It might take a while for the routine to take, but when you're in the zone the little time you have for writing will be actually spent on writing and not scratching your chin or sighing at the screen.

Matthew Rush said...

Oh man I feel for you Bryan. It is tough. Especially as we grow older and our responsibilities expand and what once seemed like an eternity now lasts only for a moment ...

I find that you really have to consider your priorities. Work must come first because bills have to be paid and little mouths fed, but after that what next? Writing? Running? Watching Premier League on ESPN?

Only you can decide but I find that if I really think about it I spend at least a few hours a week entertaining myself that could be put to better use. I'm not giving up on Vikings games or checking the score on the Braves from time to time, but video games online with the guys from work? Fun sure, but not really important.

I'm lucky that I get to work overtime on weekends sometimes, manning the phones just in case, and I can get a lot of writing done then. Try to find ways to kill two birds with one stone whenever possible.

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Scott said...

I've been doing lunch hours at work and then whatever I can get in the evenings after the kiddy's to bed, and it has worked out well for the last two weeks. I'm hoping I can keep it up long enough to finish something.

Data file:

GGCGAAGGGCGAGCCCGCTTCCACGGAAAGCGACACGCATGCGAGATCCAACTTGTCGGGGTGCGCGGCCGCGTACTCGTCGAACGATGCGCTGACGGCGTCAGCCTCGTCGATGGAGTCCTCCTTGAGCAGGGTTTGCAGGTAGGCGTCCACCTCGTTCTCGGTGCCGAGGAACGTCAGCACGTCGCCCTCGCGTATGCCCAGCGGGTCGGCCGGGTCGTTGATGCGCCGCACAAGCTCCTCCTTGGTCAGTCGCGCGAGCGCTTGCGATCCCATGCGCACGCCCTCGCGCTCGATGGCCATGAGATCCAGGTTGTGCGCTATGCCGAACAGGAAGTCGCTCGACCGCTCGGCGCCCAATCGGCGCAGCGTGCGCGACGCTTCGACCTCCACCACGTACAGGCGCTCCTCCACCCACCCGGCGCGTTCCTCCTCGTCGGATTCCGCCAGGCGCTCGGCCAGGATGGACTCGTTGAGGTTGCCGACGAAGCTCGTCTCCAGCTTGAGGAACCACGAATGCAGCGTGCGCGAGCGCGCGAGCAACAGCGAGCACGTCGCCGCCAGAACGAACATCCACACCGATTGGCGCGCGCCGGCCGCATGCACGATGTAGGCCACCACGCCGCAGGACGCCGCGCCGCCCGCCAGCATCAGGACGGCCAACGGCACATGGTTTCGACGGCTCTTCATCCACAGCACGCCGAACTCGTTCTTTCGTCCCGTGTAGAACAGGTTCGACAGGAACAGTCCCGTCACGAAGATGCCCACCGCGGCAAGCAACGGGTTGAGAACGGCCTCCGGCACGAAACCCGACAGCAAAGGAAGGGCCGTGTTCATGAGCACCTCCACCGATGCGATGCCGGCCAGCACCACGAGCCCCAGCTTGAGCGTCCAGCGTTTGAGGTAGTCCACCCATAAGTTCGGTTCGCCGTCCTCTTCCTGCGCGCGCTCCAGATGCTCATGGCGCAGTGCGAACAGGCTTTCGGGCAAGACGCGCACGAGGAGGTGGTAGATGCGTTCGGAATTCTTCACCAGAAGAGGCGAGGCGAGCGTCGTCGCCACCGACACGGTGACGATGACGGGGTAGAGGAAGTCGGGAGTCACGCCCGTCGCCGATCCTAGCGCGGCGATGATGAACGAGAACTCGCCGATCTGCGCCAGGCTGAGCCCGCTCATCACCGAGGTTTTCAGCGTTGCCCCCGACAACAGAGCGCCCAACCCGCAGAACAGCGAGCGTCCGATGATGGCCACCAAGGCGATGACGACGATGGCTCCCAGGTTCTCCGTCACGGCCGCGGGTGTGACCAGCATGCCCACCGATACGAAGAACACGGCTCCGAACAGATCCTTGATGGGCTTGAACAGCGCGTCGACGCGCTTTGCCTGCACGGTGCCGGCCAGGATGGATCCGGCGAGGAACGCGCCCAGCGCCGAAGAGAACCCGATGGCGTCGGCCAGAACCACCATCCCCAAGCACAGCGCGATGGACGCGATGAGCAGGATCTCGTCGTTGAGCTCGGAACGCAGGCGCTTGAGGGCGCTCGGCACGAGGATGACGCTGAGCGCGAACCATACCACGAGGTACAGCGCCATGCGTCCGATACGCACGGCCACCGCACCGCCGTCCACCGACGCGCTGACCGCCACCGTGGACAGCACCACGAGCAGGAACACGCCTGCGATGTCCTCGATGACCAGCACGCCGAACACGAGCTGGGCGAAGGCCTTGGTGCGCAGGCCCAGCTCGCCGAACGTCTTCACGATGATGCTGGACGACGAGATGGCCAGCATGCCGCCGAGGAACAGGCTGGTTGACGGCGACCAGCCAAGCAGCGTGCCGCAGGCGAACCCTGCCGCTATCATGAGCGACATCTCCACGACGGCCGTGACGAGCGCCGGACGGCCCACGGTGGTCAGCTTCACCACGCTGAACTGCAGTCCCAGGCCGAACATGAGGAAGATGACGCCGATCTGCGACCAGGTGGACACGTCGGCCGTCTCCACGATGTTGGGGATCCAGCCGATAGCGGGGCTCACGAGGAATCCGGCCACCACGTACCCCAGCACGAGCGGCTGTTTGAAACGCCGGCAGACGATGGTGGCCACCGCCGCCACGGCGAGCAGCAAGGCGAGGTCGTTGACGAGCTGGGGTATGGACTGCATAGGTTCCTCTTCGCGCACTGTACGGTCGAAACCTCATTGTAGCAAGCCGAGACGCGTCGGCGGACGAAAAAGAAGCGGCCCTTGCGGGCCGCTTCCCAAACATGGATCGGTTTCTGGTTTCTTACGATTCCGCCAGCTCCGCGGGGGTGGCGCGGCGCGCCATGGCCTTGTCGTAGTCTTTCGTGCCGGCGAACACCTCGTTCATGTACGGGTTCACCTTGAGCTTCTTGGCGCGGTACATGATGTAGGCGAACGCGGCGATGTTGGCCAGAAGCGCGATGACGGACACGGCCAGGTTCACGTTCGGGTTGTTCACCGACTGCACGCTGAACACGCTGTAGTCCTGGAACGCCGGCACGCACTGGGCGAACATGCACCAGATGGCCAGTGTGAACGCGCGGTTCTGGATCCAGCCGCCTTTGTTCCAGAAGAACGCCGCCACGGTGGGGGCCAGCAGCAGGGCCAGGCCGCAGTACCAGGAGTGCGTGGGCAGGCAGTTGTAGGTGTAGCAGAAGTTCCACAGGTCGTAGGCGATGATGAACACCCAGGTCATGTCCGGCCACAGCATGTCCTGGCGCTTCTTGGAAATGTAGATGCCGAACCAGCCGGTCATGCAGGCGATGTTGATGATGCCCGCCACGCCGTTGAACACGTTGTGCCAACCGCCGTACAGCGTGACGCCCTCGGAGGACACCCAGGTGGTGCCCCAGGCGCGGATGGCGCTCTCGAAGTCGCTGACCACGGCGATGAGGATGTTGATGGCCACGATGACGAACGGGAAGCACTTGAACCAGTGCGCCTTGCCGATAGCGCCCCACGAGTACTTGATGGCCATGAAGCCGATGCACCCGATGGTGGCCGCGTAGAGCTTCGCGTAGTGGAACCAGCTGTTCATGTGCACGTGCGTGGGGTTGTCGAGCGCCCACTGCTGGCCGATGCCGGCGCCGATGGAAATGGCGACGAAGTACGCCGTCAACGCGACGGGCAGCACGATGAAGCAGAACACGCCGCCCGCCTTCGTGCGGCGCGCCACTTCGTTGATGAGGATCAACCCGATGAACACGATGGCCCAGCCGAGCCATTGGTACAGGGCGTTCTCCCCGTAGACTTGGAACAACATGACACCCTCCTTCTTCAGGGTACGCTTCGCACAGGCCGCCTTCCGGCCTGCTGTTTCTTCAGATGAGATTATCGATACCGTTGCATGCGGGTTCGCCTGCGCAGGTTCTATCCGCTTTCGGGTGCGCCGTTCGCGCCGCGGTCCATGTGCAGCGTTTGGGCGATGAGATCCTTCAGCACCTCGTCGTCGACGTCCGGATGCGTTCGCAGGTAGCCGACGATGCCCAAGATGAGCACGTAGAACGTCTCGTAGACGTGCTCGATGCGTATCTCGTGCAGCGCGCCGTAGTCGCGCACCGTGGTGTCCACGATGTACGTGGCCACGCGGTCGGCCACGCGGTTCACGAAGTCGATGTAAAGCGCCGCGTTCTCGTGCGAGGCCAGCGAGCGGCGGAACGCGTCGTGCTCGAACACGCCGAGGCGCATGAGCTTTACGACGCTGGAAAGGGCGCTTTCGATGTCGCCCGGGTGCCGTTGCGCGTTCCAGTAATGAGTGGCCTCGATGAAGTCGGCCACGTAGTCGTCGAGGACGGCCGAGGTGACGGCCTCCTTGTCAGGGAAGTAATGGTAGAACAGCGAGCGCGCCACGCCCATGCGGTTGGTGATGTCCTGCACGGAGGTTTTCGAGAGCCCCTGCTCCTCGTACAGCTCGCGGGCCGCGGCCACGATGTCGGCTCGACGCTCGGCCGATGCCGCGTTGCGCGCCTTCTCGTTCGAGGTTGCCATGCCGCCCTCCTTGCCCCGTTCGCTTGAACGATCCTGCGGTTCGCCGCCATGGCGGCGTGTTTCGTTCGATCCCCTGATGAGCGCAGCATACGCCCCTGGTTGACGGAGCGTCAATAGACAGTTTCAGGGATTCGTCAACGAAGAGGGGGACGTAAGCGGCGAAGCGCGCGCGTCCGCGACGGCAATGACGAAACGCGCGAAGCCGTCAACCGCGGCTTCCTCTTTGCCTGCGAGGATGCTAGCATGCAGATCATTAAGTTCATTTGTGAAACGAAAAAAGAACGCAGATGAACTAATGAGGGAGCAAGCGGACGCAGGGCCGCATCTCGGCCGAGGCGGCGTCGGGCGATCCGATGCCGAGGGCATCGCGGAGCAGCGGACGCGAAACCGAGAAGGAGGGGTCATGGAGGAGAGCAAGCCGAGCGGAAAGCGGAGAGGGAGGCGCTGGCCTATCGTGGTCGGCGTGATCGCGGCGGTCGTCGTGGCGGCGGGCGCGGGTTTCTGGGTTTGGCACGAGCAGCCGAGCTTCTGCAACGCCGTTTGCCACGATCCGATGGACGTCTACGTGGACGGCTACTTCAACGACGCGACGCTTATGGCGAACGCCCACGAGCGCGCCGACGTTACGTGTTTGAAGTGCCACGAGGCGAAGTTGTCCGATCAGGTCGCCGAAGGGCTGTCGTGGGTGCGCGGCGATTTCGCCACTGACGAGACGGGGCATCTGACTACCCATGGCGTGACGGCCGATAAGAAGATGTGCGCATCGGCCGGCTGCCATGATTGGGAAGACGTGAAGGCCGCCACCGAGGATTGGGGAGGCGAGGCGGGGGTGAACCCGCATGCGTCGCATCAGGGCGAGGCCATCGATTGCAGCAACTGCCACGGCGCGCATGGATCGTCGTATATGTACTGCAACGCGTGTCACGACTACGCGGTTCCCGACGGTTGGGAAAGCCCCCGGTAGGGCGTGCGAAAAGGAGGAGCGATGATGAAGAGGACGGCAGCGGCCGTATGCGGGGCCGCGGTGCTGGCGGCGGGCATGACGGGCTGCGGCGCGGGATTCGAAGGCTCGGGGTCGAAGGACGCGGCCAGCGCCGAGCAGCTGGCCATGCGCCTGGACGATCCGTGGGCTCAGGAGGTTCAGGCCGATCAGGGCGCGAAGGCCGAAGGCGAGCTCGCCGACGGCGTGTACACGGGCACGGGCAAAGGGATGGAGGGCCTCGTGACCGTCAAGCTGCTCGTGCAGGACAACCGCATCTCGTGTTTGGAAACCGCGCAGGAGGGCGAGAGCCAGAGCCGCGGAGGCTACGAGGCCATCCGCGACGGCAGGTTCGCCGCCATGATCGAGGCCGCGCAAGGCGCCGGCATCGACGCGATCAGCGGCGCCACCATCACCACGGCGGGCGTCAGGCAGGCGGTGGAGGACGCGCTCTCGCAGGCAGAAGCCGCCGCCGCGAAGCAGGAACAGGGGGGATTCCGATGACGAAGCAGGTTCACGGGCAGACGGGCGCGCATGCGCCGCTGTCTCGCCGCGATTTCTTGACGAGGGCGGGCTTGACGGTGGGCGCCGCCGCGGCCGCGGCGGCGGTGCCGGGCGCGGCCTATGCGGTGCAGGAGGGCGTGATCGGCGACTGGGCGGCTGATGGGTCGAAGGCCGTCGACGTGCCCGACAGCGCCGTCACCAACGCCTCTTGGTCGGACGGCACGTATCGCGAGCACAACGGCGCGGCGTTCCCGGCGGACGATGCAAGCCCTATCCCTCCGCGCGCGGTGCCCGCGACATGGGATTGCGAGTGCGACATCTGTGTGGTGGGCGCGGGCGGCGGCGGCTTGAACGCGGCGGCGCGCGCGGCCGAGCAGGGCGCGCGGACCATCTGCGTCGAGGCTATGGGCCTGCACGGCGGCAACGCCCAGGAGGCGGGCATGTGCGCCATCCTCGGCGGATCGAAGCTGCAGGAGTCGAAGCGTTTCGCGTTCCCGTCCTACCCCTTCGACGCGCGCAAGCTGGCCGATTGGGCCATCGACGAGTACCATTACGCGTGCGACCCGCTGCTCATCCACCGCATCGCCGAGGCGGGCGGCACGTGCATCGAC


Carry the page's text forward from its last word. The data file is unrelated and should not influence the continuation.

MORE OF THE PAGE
Lynette Benton said...

Kat:

Your writing is beautiful, your topics provocative.

I remain inspired by the people (okay, mostly women) with many kids, no money, and no real place to write, who nonetheless do.

Or, I think back to how much more I wrote and published when I had an exploitative full-time job that kept me busy at all hours.

Susan Kaye Quinn said...

Bryan/Atlas: Your job sounds like goodness wrapped up in crazy (because you're working with carrots, which we all love, but what about the time??). (sorry I'm blogging in reverse order today)

I'm still working on the time-turner device, and I'll let you know when it's ready for a test pilot.

Anonymous said...

I don't try to work on my WIP when my time is short. I plan for when I will have more time. And I use the odd minutes I do have now, for learning, for networking, for reading, and for dreaming, or at least thinking well, of my WIP. I write emails and posts to keep fingers and mind limber, and I dream of my WIP in its safe little bed.

I'm going to have some serious time to devote again this winter. I hope.

Good luck with your new situation, Bryan.

Quill at Bransforums